Paul Keres V: The 1948 World Championship by chess24 staff

sontu1296
sontu1296
Jan 9, 2017, 8:15 AM |
0

The death of Alexander Alekhine in 1946 left the chess world without a World Champion for the first time in 60 years. The question of what to do next was resolved with a five-player match-tournament held in The Hague and Moscow in 1948. On paper it was another chance for Paul Keres to fulfill his dream, but as Joosep Grent explains in his latest installment of the series on the Estonian genius, it wasn’t to be. Four losses in a row to Mikhail Botvinnik meant the “Patriarch” of Soviet chess became the 6th World Champion.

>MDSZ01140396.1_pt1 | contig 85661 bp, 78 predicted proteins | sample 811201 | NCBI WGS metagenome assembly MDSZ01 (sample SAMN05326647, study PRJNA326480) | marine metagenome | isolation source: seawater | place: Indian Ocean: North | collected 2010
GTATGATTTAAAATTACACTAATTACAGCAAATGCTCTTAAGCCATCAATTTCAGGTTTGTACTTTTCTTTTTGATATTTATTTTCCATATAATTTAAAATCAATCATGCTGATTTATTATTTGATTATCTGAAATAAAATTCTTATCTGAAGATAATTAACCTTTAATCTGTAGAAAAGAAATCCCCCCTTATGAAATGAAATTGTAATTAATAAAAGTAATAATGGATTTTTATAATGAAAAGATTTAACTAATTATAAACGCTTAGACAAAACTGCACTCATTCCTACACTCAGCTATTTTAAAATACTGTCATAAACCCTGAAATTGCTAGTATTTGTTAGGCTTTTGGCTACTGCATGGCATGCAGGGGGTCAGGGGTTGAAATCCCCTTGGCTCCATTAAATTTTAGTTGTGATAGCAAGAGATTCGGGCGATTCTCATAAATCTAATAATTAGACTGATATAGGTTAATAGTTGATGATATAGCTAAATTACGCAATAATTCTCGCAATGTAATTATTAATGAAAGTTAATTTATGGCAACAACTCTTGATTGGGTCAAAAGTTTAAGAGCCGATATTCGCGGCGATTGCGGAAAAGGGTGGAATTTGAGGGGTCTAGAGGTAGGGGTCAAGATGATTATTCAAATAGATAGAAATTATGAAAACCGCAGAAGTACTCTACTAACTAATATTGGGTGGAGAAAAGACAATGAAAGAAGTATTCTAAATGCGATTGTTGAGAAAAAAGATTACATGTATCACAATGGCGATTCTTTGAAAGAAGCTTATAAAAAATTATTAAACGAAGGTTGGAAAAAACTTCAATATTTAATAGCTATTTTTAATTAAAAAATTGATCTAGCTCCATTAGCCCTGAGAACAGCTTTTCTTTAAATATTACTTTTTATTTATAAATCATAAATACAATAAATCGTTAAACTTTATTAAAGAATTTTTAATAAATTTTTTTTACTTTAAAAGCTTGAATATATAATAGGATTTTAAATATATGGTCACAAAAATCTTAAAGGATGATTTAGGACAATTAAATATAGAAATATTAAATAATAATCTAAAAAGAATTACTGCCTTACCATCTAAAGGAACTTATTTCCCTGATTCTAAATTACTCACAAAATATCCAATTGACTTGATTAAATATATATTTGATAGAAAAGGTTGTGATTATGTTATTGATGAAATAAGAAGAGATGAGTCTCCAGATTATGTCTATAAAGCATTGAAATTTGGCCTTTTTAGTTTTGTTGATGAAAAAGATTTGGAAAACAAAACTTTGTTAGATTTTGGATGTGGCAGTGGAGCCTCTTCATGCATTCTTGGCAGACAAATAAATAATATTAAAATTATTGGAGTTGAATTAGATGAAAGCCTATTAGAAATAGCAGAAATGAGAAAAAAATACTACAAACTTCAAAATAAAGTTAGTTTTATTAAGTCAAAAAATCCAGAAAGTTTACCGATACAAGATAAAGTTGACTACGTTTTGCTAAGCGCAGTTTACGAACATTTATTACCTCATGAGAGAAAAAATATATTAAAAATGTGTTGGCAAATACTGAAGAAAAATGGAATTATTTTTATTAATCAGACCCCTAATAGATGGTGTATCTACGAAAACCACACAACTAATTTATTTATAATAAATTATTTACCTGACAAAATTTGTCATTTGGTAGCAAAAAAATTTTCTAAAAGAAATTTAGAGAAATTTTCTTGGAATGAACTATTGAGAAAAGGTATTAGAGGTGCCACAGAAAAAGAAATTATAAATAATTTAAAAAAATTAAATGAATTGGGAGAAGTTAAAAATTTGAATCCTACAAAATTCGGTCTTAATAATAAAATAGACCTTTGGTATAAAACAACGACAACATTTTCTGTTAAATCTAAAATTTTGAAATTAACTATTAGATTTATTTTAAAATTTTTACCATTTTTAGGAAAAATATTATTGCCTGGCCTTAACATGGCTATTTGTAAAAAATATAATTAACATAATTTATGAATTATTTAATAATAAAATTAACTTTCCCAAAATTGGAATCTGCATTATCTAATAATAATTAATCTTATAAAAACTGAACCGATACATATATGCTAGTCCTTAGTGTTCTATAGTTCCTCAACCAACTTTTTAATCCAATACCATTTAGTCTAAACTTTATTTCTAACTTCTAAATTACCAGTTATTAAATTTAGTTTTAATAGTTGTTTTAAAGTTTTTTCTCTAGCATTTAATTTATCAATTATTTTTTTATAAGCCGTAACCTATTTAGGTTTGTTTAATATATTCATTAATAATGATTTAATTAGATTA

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The participants of The Hague-Moscow World Championship of 1948 (from left to right): Euwe, Smyslov, Keres, Botvinnik and Reshevsky | J.D. Noske, Anefo, Dutch National Archives

 

Once again you can play through many of the games mentioned in this and the previous articles, with modern computer analysis, using the selector below: